We then secured any loose parts on the windows, we wanted them to be shabby, but not fall apart on our guests. Different steps for each window. We polyurethaned the windows so that the paint would not chip off of the window. It would also be wise to caulk the glass in your windows if you find that any are loose.


We attached picture hangers on the back of all of the windows that were appropriate for the weight of the windows. One picture frame holder for each window.


Screw in DIY Window Headboard

Using a tape measure, level, and screws we hung the windows as level and straight as possible. This is hard when you are working with rustic materials because there are flaws as you can see, but we tried to keep them as similar as possible.


We put nails in the wall behind the windows to secure them from being able to move back and forth if anyone were to bump them. Also this step straightens out your windows if they are hanging a little crooked.

DIY Window Headboard

We have actually had guests stay in this room already and I was so excited to ask them the morning after they slept in the room if the windows bothered them at all or if anything. They said they were perfect and didn’t effect them at all.

Thanks to Liz Marie Blog for sharing! To check out more of her DIY projects and get the home tour, visit her site.

Bob Vila Radio: Fast Fixes for Sticky Double-Hung Windows

Do you work up a sweat wrestling with sticking windows? These time-tested tricks can help you get those slashes sliding freely up and down again.

Sure, you love your old wooden double-hung windows. But sometimes—after raising and lowering them—do you feel like you need a visit to the chiropractor? Here are some tips for freeing up those sticking windows.

Sticking Windows

Photo: shutterstock.com

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Listen to BOB VILA ON STICKING WINDOWS, or read text below:

First, if the windows have been painted shut, use a hammer and stiff putty knife (with a blade at least 4″ wide) to work your way between the window sash and the moldings. Holding the putty knife parallel with the glass, gently tap the corner of the blade between the molding and the sash. Once you have the blade partly in, wiggle it around to loosen the paint. Repeat the process around any areas of the sash where it appears there could be binding.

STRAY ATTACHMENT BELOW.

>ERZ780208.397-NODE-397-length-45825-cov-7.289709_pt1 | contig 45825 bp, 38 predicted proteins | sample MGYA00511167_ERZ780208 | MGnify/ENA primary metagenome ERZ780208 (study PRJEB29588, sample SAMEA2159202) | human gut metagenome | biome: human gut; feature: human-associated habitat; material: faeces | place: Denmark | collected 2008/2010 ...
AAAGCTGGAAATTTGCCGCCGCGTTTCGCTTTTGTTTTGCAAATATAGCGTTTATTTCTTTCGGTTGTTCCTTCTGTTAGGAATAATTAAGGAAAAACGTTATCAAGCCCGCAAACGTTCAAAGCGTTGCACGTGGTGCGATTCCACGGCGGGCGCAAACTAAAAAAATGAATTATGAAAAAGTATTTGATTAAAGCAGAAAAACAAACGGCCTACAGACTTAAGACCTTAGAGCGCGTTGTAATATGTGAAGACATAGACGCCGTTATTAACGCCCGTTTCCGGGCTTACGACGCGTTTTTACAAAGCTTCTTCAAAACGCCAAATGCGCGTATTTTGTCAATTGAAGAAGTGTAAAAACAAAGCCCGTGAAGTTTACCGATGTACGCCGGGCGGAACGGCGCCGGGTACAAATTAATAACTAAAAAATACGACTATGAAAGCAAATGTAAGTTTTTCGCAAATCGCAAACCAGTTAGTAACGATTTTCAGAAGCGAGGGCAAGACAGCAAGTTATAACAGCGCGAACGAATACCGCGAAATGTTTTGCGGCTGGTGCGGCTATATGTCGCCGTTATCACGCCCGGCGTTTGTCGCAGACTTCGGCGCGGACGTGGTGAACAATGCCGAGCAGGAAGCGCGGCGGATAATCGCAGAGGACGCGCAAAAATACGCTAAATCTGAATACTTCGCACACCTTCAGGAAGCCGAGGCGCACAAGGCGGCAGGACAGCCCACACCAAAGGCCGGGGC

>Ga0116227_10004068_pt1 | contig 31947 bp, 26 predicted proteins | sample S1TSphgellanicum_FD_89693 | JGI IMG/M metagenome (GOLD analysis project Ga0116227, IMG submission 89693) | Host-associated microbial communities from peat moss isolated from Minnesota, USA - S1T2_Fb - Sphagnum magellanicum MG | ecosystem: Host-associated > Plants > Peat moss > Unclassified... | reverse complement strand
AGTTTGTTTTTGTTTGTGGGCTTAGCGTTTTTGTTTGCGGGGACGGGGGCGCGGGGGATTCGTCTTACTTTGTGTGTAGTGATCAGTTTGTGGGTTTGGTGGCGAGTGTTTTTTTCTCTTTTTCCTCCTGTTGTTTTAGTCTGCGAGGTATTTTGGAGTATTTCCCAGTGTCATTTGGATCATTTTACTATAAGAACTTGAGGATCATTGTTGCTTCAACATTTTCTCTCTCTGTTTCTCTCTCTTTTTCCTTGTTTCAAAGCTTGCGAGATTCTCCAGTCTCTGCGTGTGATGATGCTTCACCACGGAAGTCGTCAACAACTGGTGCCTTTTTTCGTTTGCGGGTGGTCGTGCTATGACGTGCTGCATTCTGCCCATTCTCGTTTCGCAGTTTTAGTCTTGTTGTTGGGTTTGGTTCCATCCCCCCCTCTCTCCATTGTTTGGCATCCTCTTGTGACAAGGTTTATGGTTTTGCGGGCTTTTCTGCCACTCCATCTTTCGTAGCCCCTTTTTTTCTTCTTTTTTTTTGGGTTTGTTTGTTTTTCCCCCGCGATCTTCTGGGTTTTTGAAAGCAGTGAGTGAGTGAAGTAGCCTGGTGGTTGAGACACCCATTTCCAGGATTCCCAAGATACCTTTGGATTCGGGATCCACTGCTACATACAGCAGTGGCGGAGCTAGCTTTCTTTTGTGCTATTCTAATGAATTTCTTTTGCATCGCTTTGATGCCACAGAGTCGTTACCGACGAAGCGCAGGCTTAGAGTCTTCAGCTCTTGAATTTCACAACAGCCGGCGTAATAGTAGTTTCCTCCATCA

You can also try using a hammer to drive a block of wood into the window tracks, as near to the sash as you can. The wood should be about 1/8″ wider than the tracks. The idea is to spread the tracks just enough to ease the binding. Finally, rub a little candle wax into the tracks. That’ll help keep those sashes sliding!

Bob Vila Radio is a newly launched daily radio spot carried on more than 60 stations around the country (and growing). You can get your daily dose here, by listening to—or reading—Bob’s 60-second home improvement radio tip of the day.

Genius! DIY Citronella Candles

Mother and daughter team Vicki and Jennifer at 2 Bees in a Pod show off their inventive DIY candle.

You mean you can make your own citronella candles? Now, that’s genius! Mother and daughter team Vicki and Jennifer at 2 Bees in a Pod can show you how it’s done. Inspired by an upcoming lake vacation (and a free set of canning jars), they used their inventiveness to hack humble mason jars into useful, bug-repelling luminaries. 

These two have been blogging together for one year, but they’ve being DIYing together for decades. In fact, they’ve tackled projects of all sizes. When the pair teamed up with family to renovate Jennifer’s kitchen, they did everything from tiling the floor to creating custom drapes (and when it comes to furniture, they’re repurposing gurus). So when they spotted a mason jar lamp for sale—with a hefty price tag—they knew it’d be a cinch to make their own. With the addition of citronella oil, these are not only a source of illumination, but a serious bug-repellant as well.

“Our oil lamps are still burning,” they tell us. “We have used them all summer long and there is plenty of citronella oil left.” But that’s not the last from these home inventors. “We’ve been toying with the idea of creating outdoor solar lights on a pedestal to line the sidewalk. It may be fun to “stain” them orange for the fall,” says the mother-daughter duo.

Read on to see how Vicki and Jennifer created these affordable, wow-worthy DIY citronella candles.

DIY Citronella Candles - Flames

Photo: 2beesinapod.com

- Mason jars
- 100% cotton rope
- Citronella oil
- Hammer
- Screwdriver

DIY Citronella Candle - Citronella

Photo: 2beesinapod.com

Hammer a hole in the center insert of the jar top. TipYou can hammer two lids at one time. 

DIY Citronella Candle - Lids

Photo: 2beesinapod.com

DIY Citronella Candle - Punctured Lid

Photo: 2beesinapod.com

Use three strand rope for your wick. TipUse 100% cotton rope. Nylon will melt, sizzle and quit burning.

DIY Citronella Candle - Rope

Tip Wrap the tip of the rope with tape. This will keep the rope from unraveling when you place it in the jar lid.

DIY Citronella Candle - Wick

Photo: 2beesinapod.com

Pour citronella oil into the jar, anywhere from a quarter- to a third-full.

DIY Citronella Candle - Oil

Photo: 2beesinapod.com

Screw the lid into place. Snip the taped end off of the rope.

DIY Citronella Candle - Snip

Photo: 2beesinapod.com

Let the rope soak up the citronella oil for about 10-15 minutes before lighting.